|Photo credit: Chad Batka|
Hands on a Hardbody, which opened last night at the Brooks Atkinson Theatre, is based on a 1997 documentary about an endurance competition at a Nissan dealership in Plainview, Texas. The stakes may not seem high, but for the contestants, the truck could mean anything from getting out of the town to supporting a family. Doug Wright's book does a good job of giving us glimpses into the lives of these people, but too much time is spent with the car dealers, who are counting on the publicity to increase sales. It takes away from the momentum of the contest.
The music by Trey Anastasio and Amanda Green is not very memorable (what does it say that while trying to remember songs to write this review, I keep singing, "I really need this truck. Please God I need this truck. I've got to get this truck"?) and the lyrics by Green are often pedestrian. But then there are moments of brilliance, as in the highlight of the show, a number called "Joy of the Lord" in which the cast turns the truck into an instrument (think "Trashing The Camp" in Tarzan). Sergio Trujillo's choreography is inventive in the way contestants are able to move while keeping their hands on the truck, though I could have done without the dream-like moments when contestants take their hands off the truck. It seems like cheating.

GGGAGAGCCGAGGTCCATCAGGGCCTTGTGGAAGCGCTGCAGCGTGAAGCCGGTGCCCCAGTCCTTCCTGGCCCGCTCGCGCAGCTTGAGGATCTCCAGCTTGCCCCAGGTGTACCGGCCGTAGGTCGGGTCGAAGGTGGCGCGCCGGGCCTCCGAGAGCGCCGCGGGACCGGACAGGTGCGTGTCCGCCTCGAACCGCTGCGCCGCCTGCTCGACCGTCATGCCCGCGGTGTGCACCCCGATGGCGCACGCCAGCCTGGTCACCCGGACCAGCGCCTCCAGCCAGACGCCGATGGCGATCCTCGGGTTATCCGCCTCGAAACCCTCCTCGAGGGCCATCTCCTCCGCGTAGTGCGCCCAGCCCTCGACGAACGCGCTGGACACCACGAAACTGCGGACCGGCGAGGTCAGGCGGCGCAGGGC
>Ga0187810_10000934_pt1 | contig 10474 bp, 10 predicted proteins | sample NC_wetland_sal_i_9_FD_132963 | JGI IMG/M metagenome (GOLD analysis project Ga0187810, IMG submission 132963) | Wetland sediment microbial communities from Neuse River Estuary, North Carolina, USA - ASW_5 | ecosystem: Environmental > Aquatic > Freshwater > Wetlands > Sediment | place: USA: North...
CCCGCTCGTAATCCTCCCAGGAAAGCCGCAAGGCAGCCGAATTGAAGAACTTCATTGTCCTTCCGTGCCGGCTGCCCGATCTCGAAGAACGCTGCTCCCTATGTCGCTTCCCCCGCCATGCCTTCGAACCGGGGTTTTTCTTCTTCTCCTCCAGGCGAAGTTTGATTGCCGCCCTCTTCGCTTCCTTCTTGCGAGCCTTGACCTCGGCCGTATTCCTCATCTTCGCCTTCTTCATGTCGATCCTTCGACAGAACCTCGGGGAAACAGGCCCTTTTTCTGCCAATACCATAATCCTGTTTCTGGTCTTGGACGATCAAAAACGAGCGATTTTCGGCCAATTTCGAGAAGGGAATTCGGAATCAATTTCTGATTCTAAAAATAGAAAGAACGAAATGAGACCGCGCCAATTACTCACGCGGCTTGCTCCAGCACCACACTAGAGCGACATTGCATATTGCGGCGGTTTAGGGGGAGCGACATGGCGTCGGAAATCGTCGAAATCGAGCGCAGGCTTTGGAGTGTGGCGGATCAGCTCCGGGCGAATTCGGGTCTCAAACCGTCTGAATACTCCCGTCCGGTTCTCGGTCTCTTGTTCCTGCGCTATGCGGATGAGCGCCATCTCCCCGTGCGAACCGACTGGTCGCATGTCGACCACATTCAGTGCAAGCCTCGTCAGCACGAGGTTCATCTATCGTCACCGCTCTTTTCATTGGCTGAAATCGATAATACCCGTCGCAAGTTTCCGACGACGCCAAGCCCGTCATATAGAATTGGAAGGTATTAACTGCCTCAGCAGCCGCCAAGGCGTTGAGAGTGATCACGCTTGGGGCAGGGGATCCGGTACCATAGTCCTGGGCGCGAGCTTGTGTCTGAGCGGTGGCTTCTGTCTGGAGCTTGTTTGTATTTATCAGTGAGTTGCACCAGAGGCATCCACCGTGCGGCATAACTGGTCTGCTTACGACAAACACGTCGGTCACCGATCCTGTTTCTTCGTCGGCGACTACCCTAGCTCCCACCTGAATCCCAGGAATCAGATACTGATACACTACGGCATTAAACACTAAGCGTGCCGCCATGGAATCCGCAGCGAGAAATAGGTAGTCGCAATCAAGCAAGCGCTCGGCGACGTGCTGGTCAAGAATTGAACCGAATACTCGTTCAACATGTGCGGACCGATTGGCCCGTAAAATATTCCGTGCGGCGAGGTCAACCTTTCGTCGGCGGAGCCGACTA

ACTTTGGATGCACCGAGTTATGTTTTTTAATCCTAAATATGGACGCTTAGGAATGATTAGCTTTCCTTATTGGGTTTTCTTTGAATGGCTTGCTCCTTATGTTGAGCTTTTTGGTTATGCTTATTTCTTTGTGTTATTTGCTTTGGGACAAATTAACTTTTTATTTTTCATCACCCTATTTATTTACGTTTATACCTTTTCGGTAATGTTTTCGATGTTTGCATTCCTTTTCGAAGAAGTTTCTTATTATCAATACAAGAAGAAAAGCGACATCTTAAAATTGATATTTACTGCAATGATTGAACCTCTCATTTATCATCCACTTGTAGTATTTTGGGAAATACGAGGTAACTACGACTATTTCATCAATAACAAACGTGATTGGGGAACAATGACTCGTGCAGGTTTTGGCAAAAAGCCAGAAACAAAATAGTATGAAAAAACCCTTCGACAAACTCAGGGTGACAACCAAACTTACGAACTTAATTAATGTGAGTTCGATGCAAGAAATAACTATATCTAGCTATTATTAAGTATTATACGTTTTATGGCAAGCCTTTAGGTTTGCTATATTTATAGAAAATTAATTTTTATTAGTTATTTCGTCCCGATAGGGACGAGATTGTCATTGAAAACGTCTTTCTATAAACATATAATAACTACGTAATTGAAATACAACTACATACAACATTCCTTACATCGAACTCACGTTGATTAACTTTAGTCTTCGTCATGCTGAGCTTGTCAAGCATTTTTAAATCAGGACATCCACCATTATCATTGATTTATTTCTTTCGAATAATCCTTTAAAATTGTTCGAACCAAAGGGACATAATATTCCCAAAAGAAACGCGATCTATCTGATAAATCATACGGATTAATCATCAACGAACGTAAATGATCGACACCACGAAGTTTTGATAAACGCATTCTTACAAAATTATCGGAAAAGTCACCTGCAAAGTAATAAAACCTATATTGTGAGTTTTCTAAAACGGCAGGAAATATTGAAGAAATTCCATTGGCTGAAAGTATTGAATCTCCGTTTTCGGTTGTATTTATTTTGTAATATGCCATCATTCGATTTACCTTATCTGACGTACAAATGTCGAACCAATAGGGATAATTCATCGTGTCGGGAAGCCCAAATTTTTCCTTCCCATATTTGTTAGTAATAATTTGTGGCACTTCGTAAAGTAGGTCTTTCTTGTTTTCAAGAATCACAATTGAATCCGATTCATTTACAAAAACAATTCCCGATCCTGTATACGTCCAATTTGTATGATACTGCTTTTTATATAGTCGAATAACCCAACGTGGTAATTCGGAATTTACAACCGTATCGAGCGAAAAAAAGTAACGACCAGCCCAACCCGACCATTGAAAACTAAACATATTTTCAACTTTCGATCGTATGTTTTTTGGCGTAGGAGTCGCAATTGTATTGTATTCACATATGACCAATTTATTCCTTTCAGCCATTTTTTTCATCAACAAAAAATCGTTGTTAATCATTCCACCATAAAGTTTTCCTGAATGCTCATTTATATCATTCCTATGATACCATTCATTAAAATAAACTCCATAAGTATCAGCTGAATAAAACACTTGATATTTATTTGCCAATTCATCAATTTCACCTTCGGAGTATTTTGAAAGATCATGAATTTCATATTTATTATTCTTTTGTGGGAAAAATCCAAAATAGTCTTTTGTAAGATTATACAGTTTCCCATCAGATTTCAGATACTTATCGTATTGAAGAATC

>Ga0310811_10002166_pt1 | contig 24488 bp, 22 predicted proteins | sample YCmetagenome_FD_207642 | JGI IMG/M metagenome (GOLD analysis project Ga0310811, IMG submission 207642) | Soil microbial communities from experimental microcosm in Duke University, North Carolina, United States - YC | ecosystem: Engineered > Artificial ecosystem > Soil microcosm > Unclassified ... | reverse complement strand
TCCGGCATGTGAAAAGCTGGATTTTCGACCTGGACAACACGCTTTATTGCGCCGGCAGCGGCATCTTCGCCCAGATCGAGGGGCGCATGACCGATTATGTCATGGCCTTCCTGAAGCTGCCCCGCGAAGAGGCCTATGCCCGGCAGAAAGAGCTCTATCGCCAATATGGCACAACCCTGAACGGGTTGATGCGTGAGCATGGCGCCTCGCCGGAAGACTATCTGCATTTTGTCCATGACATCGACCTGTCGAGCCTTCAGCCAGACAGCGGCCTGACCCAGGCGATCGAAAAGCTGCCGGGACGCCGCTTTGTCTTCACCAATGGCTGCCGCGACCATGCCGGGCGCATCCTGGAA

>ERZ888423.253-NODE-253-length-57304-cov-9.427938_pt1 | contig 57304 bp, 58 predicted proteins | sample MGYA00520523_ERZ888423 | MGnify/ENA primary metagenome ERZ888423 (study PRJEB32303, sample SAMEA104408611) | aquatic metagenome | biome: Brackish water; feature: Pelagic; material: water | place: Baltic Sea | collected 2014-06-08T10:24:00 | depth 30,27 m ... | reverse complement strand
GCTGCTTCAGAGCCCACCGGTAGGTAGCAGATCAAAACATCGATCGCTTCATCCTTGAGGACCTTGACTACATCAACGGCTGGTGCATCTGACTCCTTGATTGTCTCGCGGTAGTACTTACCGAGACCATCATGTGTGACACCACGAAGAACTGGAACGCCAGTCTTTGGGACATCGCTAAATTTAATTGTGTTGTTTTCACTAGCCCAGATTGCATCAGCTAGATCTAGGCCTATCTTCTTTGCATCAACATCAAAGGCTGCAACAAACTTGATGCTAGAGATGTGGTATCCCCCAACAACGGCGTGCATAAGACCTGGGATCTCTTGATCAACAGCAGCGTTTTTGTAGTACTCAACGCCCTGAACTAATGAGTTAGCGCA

The show also benefits from a first-rate cast. Jay Armstrong Johnson (Greg Wilhote), who I've been singing the praises of for years, and Allison Case (Kelli Mangrum) inject some welcome youthful energy and have sweet chemistry in their duet "I'm Gone." Hunter Foster balances confidence and pain as returning champion Benny Perkins. Keith Carradine gives an understated performance as the oldest contestant, JD Drew. And Keala Settle is a welcome discovery as Norma Valverde, whose laughter in one scene infects the characters and the audience. If only that elation wasn't so fleeting.